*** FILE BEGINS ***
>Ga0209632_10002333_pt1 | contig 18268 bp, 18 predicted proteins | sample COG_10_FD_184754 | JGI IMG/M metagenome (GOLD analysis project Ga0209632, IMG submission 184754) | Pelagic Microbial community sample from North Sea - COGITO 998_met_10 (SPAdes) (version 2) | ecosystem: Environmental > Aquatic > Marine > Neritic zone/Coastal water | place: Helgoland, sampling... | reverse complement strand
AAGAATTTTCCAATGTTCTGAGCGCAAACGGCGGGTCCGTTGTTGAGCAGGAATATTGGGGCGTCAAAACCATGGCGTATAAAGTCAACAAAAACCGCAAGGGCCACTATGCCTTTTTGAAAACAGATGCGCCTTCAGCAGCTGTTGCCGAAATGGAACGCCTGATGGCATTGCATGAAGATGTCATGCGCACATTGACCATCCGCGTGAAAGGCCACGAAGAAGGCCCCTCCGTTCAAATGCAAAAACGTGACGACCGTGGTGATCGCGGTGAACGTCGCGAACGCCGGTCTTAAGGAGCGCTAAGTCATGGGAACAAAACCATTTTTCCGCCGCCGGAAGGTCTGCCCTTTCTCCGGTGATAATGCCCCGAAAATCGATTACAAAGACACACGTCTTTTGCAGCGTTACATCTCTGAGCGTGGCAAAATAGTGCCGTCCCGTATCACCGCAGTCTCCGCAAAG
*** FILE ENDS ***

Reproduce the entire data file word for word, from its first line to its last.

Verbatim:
>Ga0209632_10002333_pt1 | contig 18268 bp, 18 predicted proteins | sample COG_10_FD_184754 | JGI IMG/M metagenome (GOLD analysis project Ga0209632, IMG submission 184754) | Pelagic Microbial community sample from North Sea - COGITO 998_met_10 (SPAdes) (version 2) | ecosystem: Environmental > Aquatic > Marine > Neritic zone/Coastal water | place: Helgoland, sampling... | reverse complement strand
AAGAATTTTCCAATGTTCTGAGCGCAAACGGCGGGTCCGTTGTTGAGCAGGAATATTGGGGCGTCAAAACCATGGCGTATAAAGTCAACAAAAACCGCAAGGGCCACTATGCCTTTTTGAAAACAGATGCGCCTTCAGCAGCTGTTGCCGAAATGGAACGCCTGATGGCATTGCATGAAGATGTCATGCGCACATTGACCATCCGCGTGAAAGGCCACGAAGAAGGCCCCTCCGTTCAAATGCAAAAACGTGACGACCGTGGTGATCGCGGTGAACGTCGCGAACGCCGGTCTTAAGGAGCGCTAAGTCATGGGAACAAAACCATTTTTCCGCCGCCGGAAGGTCTGCCCTTTCTCCGGTGATAATGCCCCGAAAATCGATTACAAAGACACACGTCTTTTGCAGCGTTACATCTCTGAGCGTGGCAAAATAGTGCCGTCCCGTATCACCGCAGTCTCCGCAAAG